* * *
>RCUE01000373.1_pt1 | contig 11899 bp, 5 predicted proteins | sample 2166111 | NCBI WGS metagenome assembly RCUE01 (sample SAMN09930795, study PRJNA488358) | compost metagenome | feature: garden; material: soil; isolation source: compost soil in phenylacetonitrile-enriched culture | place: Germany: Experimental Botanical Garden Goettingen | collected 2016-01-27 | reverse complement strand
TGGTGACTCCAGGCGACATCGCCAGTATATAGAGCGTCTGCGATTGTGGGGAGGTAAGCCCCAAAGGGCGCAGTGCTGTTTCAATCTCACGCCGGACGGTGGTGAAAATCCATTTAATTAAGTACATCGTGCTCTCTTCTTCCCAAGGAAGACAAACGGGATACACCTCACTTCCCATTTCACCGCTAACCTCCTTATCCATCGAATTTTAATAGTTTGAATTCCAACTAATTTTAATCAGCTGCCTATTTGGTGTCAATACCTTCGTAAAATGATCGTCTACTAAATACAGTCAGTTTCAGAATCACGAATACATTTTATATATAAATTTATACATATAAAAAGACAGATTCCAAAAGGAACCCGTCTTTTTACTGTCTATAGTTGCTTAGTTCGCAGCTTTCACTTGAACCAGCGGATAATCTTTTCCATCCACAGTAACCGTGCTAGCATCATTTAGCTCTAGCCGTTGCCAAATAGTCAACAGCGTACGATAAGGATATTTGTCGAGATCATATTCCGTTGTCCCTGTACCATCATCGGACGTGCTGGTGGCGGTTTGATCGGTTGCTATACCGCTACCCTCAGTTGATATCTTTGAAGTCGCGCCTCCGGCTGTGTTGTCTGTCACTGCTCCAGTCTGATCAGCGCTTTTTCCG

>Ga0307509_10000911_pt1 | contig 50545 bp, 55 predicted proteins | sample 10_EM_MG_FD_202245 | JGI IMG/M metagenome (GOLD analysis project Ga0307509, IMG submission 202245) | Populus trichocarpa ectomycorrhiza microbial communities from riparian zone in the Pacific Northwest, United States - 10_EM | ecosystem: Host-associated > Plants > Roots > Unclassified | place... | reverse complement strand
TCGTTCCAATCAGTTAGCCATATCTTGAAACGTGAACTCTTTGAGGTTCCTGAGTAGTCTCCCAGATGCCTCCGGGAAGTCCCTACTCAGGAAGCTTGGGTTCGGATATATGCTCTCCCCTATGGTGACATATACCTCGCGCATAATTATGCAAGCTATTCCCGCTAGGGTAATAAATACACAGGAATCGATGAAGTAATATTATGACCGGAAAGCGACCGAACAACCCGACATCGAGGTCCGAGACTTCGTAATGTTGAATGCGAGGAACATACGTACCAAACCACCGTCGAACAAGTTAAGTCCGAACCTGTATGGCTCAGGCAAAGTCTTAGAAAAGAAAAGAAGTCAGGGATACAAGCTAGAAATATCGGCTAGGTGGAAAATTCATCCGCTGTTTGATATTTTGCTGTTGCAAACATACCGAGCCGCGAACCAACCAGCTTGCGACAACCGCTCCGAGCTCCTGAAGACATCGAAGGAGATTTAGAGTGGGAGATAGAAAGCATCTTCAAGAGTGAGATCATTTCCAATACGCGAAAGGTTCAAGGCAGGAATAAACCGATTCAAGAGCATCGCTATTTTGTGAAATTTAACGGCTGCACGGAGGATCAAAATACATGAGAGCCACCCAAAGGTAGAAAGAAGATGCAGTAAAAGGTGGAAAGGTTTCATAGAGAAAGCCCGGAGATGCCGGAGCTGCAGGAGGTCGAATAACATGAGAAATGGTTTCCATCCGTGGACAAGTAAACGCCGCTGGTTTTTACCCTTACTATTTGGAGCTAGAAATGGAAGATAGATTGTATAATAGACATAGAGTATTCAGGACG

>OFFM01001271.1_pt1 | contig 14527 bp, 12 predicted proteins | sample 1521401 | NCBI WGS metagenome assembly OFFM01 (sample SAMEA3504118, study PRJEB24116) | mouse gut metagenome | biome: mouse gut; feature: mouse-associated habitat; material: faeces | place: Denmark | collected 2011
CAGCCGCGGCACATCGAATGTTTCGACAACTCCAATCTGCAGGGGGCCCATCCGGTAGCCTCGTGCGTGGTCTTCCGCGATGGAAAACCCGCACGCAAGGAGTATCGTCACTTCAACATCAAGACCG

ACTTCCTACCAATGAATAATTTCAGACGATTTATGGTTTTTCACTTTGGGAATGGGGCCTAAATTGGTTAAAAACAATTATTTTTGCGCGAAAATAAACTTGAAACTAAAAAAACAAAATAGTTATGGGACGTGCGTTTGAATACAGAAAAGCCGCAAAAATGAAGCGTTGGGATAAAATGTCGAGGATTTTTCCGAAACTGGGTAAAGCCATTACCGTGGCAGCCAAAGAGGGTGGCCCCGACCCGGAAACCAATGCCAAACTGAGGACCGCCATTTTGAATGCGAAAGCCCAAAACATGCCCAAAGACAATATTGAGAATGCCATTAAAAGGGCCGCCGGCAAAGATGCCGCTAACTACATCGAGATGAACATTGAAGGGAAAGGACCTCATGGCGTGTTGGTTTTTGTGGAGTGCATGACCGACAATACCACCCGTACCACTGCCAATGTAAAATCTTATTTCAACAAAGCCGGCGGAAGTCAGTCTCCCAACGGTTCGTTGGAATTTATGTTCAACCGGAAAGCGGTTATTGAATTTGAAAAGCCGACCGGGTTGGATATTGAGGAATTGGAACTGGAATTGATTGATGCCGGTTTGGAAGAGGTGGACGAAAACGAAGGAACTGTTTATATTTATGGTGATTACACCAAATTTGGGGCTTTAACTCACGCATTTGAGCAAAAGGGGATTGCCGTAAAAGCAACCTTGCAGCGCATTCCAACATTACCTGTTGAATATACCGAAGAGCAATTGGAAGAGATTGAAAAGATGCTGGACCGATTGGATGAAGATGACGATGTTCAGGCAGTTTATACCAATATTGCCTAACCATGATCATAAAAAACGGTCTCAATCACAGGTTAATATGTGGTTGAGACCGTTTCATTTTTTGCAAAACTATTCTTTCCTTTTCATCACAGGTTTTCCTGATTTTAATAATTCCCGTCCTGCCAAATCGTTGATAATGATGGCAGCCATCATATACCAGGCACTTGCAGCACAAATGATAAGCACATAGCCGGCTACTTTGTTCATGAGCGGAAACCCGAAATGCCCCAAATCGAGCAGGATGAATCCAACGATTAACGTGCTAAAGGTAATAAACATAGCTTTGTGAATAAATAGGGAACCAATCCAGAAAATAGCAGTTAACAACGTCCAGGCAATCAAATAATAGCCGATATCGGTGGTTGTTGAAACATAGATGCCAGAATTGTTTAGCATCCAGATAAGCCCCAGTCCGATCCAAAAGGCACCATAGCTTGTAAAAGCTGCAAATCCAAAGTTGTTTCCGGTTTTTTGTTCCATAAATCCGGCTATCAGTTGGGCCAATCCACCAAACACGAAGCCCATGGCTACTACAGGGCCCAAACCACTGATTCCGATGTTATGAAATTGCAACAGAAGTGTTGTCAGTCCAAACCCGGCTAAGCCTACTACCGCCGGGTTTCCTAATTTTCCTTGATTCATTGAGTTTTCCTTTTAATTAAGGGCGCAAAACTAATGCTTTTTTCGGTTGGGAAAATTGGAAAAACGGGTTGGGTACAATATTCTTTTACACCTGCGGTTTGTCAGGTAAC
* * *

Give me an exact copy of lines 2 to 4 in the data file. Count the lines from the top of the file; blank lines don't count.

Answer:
TGGTGACTCCAGGCGACATCGCCAGTATATAGAGCGTCTGCGATTGTGGGGAGGTAAGCCCCAAAGGGCGCAGTGCTGTTTCAATCTCACGCCGGACGGTGGTGAAAATCCATTTAATTAAGTACATCGTGCTCTCTTCTTCCCAAGGAAGACAAACGGGATACACCTCACTTCCCATTTCACCGCTAACCTCCTTATCCATCGAATTTTAATAGTTTGAATTCCAACTAATTTTAATCAGCTGCCTATTTGGTGTCAATACCTTCGTAAAATGATCGTCTACTAAATACAGTCAGTTTCAGAATCACGAATACATTTTATATATAAATTTATACATATAAAAAGACAGATTCCAAAAGGAACCCGTCTTTTTACTGTCTATAGTTGCTTAGTTCGCAGCTTTCACTTGAACCAGCGGATAATCTTTTCCATCCACAGTAACCGTGCTAGCATCATTTAGCTCTAGCCGTTGCCAAATAGTCAACAGCGTACGATAAGGATATTTGTCGAGATCATATTCCGTTGTCCCTGTACCATCATCGGACGTGCTGGTGGCGGTTTGATCGGTTGCTATACCGCTACCCTCAGTTGATATCTTTGAAGTCGCGCCTCCGGCTGTGTTGTCTGTCACTGCTCCAGTCTGATCAGCGCTTTTTCCG

>Ga0307509_10000911_pt1 | contig 50545 bp, 55 predicted proteins | sample 10_EM_MG_FD_202245 | JGI IMG/M metagenome (GOLD analysis project Ga0307509, IMG submission 202245) | Populus trichocarpa ectomycorrhiza microbial communities from riparian zone in the Pacific Northwest, United States - 10_EM | ecosystem: Host-associated > Plants > Roots > Unclassified | place... | reverse complement strand
TCGTTCCAATCAGTTAGCCATATCTTGAAACGTGAACTCTTTGAGGTTCCTGAGTAGTCTCCCAGATGCCTCCGGGAAGTCCCTACTCAGGAAGCTTGGGTTCGGATATATGCTCTCCCCTATGGTGACATATACCTCGCGCATAATTATGCAAGCTATTCCCGCTAGGGTAATAAATACACAGGAATCGATGAAGTAATATTATGACCGGAAAGCGACCGAACAACCCGACATCGAGGTCCGAGACTTCGTAATGTTGAATGCGAGGAACATACGTACCAAACCACCGTCGAACAAGTTAAGTCCGAACCTGTATGGCTCAGGCAAAGTCTTAGAAAAGAAAAGAAGTCAGGGATACAAGCTAGAAATATCGGCTAGGTGGAAAATTCATCCGCTGTTTGATATTTTGCTGTTGCAAACATACCGAGCCGCGAACCAACCAGCTTGCGACAACCGCTCCGAGCTCCTGAAGACATCGAAGGAGATTTAGAGTGGGAGATAGAAAGCATCTTCAAGAGTGAGATCATTTCCAATACGCGAAAGGTTCAAGGCAGGAATAAACCGATTCAAGAGCATCGCTATTTTGTGAAATTTAACGGCTGCACGGAGGATCAAAATACATGAGAGCCACCCAAAGGTAGAAAGAAGATGCAGTAAAAGGTGGAAAGGTTTCATAGAGAAAGCCCGGAGATGCCGGAGCTGCAGGAGGTCGAATAACATGAGAAATGGTTTCCATCCGTGGACAAGTAAACGCCGCTGGTTTTTACCCTTACTATTTGGAGCTAGAAATGGAAGATAGATTGTATAATAGACATAGAGTATTCAGGACG